Large numbers of Indonesian men migrate each year for work in construction, factories, agriculture, on plantations and on fishing boats. Many end up exploited in ways that constitute human trafficking, suffering violence, deprivation, restricted freedom and severe exploitation as well as long periods of separation from their families. Being able to escape and return home was a turning point in these men’s lives. And yet reintegrating into their families after trafficking was not uncomplicated. While many family problems were caused by economics, tensions also resulted from long separations, fractured relationships, and frustration over “failed” migration and unfulfilled expectations. Understanding the nature of and reasons for the problems men face after trafficking is key in designing and implementing programs and policies for trafficked men to recover and reintegrate, however, experiences of long-term reintegration, particularly men’s experiences, are largely missing from research on human trafficking. This research with trafficked Indonesian men, 49 of whom were interviewed in the lead-up to this article, is designed to help fill this gap.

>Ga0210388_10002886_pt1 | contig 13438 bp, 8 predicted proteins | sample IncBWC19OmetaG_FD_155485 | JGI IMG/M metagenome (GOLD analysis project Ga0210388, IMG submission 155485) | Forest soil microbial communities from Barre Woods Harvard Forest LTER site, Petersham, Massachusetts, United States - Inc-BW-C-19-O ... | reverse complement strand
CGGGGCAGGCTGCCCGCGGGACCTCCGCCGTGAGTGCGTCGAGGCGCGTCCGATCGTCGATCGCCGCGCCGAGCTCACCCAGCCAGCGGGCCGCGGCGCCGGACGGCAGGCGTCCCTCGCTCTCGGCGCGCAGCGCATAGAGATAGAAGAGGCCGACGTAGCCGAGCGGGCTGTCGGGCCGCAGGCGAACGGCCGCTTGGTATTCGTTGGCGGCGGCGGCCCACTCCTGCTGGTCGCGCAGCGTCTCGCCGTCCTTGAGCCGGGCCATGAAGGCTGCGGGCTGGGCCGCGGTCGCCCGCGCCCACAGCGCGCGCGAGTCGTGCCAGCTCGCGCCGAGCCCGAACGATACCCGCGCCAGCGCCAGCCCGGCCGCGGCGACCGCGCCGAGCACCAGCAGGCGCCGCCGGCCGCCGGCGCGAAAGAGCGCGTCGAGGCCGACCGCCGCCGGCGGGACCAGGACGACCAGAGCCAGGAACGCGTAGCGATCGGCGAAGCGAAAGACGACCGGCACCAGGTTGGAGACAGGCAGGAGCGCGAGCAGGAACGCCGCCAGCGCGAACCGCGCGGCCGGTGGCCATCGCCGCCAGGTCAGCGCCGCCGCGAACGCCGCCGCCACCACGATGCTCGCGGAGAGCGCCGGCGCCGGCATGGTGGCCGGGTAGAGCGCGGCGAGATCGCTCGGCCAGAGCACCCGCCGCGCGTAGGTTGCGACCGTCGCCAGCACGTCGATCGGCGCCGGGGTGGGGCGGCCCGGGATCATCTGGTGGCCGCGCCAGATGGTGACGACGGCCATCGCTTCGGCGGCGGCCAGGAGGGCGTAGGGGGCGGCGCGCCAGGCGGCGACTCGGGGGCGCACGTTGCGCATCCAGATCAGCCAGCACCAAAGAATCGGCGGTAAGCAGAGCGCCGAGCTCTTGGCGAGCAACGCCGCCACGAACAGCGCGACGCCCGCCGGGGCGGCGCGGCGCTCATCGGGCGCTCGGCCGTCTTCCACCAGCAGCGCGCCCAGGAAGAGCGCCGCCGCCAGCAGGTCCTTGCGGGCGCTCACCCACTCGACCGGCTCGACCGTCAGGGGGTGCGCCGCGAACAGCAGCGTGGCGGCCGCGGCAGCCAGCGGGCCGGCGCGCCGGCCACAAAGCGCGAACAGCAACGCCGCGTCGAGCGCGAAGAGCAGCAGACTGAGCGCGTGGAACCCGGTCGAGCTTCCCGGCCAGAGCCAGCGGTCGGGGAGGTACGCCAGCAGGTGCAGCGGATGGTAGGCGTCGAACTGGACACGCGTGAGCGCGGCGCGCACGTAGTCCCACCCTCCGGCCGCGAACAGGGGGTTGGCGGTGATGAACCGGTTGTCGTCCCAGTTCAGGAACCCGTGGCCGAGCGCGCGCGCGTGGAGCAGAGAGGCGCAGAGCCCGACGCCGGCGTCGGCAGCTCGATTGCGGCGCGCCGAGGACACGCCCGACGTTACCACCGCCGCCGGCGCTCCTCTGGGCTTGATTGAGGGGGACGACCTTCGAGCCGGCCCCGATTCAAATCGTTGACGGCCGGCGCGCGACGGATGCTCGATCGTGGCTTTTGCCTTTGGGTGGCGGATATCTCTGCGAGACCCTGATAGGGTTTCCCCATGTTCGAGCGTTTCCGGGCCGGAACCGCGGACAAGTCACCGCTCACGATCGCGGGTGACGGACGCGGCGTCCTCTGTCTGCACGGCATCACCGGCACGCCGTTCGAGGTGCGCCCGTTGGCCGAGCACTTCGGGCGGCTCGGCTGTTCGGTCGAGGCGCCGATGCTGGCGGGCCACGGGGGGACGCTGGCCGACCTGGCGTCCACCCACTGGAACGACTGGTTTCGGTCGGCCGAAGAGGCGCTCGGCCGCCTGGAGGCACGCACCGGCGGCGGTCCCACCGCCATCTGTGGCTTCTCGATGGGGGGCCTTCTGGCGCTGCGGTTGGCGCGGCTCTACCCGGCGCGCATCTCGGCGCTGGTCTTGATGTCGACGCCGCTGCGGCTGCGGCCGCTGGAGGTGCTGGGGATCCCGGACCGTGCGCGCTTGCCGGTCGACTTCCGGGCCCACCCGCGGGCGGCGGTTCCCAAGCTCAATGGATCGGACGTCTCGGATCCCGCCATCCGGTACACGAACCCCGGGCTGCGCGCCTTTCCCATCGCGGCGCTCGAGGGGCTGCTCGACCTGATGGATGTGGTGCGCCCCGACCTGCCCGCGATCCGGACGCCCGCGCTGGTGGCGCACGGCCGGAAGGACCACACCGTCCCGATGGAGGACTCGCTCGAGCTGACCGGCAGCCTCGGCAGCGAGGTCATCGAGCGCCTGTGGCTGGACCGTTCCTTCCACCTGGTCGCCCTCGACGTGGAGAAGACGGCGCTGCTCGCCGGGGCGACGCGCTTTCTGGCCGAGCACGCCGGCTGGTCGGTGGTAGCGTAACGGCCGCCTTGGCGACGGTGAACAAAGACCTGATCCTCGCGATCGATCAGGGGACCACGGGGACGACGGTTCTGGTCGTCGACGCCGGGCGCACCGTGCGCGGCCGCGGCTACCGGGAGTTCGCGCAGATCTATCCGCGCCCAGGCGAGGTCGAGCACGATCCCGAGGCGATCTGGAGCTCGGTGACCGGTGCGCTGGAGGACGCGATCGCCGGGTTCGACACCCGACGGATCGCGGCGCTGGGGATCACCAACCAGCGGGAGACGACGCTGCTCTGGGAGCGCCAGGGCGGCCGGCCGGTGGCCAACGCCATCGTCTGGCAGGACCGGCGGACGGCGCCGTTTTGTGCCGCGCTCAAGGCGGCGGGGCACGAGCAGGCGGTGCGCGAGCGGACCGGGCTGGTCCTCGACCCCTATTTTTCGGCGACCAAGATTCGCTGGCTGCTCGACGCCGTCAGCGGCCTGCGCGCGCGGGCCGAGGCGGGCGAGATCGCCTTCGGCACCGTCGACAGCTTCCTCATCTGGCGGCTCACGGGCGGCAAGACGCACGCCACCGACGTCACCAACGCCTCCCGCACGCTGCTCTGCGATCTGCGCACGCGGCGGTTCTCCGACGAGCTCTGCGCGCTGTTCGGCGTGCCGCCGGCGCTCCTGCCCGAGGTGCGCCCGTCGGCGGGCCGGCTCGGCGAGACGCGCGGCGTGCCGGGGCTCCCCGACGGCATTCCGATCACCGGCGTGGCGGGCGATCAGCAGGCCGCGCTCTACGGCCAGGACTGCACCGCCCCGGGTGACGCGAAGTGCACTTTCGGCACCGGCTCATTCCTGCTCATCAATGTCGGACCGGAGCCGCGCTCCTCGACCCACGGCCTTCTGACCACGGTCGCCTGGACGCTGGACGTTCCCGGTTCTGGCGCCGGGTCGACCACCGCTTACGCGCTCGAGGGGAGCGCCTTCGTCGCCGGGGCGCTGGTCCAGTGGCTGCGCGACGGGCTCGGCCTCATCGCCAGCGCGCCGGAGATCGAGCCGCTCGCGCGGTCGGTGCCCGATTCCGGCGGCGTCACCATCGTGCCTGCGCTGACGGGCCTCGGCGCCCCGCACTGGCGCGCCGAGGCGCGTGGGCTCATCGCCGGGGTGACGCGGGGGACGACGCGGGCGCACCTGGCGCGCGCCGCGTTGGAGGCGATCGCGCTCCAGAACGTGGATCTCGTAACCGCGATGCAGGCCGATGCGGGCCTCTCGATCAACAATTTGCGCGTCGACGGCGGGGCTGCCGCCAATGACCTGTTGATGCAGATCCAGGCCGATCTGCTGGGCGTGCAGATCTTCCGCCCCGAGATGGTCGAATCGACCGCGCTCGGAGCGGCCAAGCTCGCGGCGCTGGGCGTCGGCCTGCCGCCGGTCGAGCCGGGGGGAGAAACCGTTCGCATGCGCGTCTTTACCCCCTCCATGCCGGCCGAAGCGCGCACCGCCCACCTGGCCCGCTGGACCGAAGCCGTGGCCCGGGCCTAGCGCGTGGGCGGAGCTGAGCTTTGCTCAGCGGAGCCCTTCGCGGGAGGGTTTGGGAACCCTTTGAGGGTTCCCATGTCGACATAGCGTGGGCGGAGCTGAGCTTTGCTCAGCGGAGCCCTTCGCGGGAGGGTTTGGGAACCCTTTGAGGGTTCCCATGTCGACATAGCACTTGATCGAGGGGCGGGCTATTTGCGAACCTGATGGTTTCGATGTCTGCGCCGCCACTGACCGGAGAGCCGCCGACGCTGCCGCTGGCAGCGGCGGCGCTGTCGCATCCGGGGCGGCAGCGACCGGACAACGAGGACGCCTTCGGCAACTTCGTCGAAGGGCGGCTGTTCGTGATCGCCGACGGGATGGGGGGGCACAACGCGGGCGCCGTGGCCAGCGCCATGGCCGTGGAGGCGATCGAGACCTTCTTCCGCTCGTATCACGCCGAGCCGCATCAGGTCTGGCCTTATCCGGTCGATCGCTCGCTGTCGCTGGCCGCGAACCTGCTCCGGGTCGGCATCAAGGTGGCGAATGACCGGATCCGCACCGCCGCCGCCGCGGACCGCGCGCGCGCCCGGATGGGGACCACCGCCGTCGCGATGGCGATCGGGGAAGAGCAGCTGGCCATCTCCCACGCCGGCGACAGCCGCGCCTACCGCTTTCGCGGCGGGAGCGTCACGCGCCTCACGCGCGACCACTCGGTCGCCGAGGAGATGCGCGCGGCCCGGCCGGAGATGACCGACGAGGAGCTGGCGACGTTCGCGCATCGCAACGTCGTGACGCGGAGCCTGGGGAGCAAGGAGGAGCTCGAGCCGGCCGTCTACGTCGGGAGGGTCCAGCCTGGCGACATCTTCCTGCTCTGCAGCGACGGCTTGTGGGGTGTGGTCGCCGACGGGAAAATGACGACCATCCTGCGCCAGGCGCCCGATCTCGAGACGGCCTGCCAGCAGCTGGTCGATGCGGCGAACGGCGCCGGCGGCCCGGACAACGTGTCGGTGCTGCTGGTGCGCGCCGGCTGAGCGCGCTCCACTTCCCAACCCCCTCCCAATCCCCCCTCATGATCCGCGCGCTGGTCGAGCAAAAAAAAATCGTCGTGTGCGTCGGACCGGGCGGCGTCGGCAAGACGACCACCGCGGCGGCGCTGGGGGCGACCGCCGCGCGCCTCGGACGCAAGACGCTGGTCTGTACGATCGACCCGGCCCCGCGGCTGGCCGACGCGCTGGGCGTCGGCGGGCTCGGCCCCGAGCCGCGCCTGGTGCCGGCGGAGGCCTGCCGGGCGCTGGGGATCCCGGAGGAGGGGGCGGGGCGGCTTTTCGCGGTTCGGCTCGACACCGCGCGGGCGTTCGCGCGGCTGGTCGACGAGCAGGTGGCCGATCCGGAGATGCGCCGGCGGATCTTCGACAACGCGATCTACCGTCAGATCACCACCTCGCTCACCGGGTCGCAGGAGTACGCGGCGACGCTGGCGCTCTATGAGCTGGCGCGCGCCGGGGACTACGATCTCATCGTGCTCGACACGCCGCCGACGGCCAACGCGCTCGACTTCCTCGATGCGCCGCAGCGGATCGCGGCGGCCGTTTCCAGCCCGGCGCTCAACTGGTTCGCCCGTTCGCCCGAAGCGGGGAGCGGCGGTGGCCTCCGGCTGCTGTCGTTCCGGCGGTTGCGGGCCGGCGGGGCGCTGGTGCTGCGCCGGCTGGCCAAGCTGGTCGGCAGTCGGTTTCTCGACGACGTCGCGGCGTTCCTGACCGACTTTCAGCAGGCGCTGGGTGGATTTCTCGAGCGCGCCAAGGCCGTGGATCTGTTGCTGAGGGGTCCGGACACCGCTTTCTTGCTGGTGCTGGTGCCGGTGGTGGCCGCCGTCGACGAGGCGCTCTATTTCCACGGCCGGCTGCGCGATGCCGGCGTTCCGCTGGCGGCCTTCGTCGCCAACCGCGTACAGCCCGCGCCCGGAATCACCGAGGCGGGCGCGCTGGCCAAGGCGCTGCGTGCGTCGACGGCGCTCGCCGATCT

The identification of trafficking victims continues to be a challenge in anti-trafficking work. There are many ways that victims exit trafficking and encounter anti-trafficking practitioners. Victim identification may take place in different settings, under different conditions and at different stages of a victim’s trafficking and post-trafficking life. Nevertheless, many victims go unidentified and are consequently subject to continued exploitation, sometimes for extended periods of time. Based on the experiences of victims of trafficking for sexual exploitation, forced labor and begging or delinquency, this chapter discusses how victim identification does and does not take place in various settings and the reasons why victims may go unidentified. Barriers to victim identification include both personal barriers, linked to decisions of trafficking victims themselves, as well as structural barriers linked to the institutional anti-trafficking response of a specific country. The chapter is based on research with trafficking victims, service providers and criminal justice actors in several countries in Europe (Albania, Belgium, Bosnia-Herzegovina, Italy, Norway, Romania, Serbia) and the former Soviet Union (Moldova and Ukraine).